Rumour has it that when Robert Frost was once asked, ‘What’s your poem about?’, he replied, ‘Read it.’ Not everyone has the luxury of being Robert Frost, though. By which I mean that books need blurbs. And I also mean that writing a blurb is hard. I realize how abominable that sounds, considering that someone has actually written a whole book, which, yes, for the record, is far harder than writing that paragraph – or those two or three or four paragraphs – on the back of that book (or on the book’s webpage on your favourite e-commerce book retailer) which helps you decide whether to read/buy it. Still, someone wrote the blurb, someone put those words together, those exact words in that exact combination, and they struggled with it.
I write blurbs regularly. Here are some of the thoughts running through my head as I write them. Is this really a ‘brave’ piece of writing? Am I overselling this? Am I underselling it? Which of these two things is the greater crime? Is there a more original way to say ‘original’? Am I resorting to clichés when I use words like ‘unputdownable’? What adds drama? Do I even need to add drama? Isn’t that just pandering? Is subtlety important? Am I being too subtle? Too direct? Too needy? Not needy enough? How do you blurb a romance without using words like ‘love’ and ‘destiny’? How do you blurb crime fiction without saying ‘page-turner’ and ‘whodunnit’ and ‘cliffhanger’ and ‘edge of your seat’? Do people even read on seats any more, much less their edges? Is that literary reference too obscure? Too obvious? And how, just how, do you find new ways of saying ‘evocative’ every goddamn time?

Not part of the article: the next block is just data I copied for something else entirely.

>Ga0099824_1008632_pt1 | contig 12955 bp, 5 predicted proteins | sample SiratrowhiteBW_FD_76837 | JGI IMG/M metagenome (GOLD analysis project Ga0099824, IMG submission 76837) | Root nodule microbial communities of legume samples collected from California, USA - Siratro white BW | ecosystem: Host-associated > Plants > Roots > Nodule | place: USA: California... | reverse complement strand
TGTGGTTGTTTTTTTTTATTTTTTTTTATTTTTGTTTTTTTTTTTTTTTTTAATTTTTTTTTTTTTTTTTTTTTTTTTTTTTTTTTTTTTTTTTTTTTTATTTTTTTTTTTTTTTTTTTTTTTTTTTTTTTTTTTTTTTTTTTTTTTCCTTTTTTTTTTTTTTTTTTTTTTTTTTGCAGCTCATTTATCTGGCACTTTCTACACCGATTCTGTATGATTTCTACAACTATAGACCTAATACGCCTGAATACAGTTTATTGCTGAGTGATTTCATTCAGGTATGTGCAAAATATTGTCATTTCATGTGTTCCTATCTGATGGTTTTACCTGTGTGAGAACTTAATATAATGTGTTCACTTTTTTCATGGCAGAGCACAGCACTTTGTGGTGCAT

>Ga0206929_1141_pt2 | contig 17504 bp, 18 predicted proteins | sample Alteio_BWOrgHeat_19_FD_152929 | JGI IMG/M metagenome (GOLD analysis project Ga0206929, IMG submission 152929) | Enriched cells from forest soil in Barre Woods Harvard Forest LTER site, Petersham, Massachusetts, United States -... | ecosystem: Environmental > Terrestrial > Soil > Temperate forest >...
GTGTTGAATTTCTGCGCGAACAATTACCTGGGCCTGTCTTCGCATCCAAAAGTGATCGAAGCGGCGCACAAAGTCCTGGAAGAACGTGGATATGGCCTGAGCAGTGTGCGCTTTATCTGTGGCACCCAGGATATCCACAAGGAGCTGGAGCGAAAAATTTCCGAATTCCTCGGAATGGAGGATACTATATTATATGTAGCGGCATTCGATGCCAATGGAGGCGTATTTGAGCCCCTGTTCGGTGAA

It’s the Tinder profile of the literary world. You want to seem sexy but not easy; smart but not nerdy; intriguing but not misleading; cute but not silly. You want to sound precise but you don’t want to give too much away. You want to sound clever, but not pretentious. And remember, just remember, the next adorable profile is just one left-swipe away.
And every time I stare at a judgementally blank word document, knowing that I know everything there is to know about a book, every hyphen, every lovingly placed comma, every piece of dialogue that almost did not make it to the final draft, I still have absolutely no clue how to compress all of that knowledge, that intimate knowledge gained over months of editing and typesetting and proofreading and late-night phone calls about writers’ blocks and wavering and self-doubt, into the 150 to 350 words that can be nicely accommodated on the back cover of the book (or, in the case of a hardcover, the front flap).
I have a trick to it, though. You know that feeling when you’ve just listened to a great song and you want to poke the hapless individual next to you and tell them to listen to it too? I know someone – who may or may not be me – who once plunged their headphones into the ears of the person next to them on the metro with the words, ‘Dude, you’ve got to listen to this song.’ That’s exactly the spirit that gets me through blurb writing. I’m invariably dying to share this gorgeous book with everyone I know, I want to screech from rooftops about it, and I channel that energy into the blurb. It’s the good kind of showing off. Okay, there’s no good kind of showing off, but you know what I mean.
It isn’t formula, nothing beautiful ever is. It’s not a pickup line. Or maybe it is, but it’s the perfect pickup line for the moment, it’s the one you need, once you know whether you’re taking that drunk boy at the bar home for the night or taking that nice gentleman from the café to a quiet dinner on the beachside; it’s the craft of knowing what you need to do to get the one-night stand and what you need to do to get the long afternoon spent curled up with a blanket or a cat or a cup of coffee. Not that one’s any better than the other – but the charm of it, the craft of it, lies in getting the one you want, not settling for one because the other fake-numbered you or ghosted you or whatever the heck it is they’re calling it these days.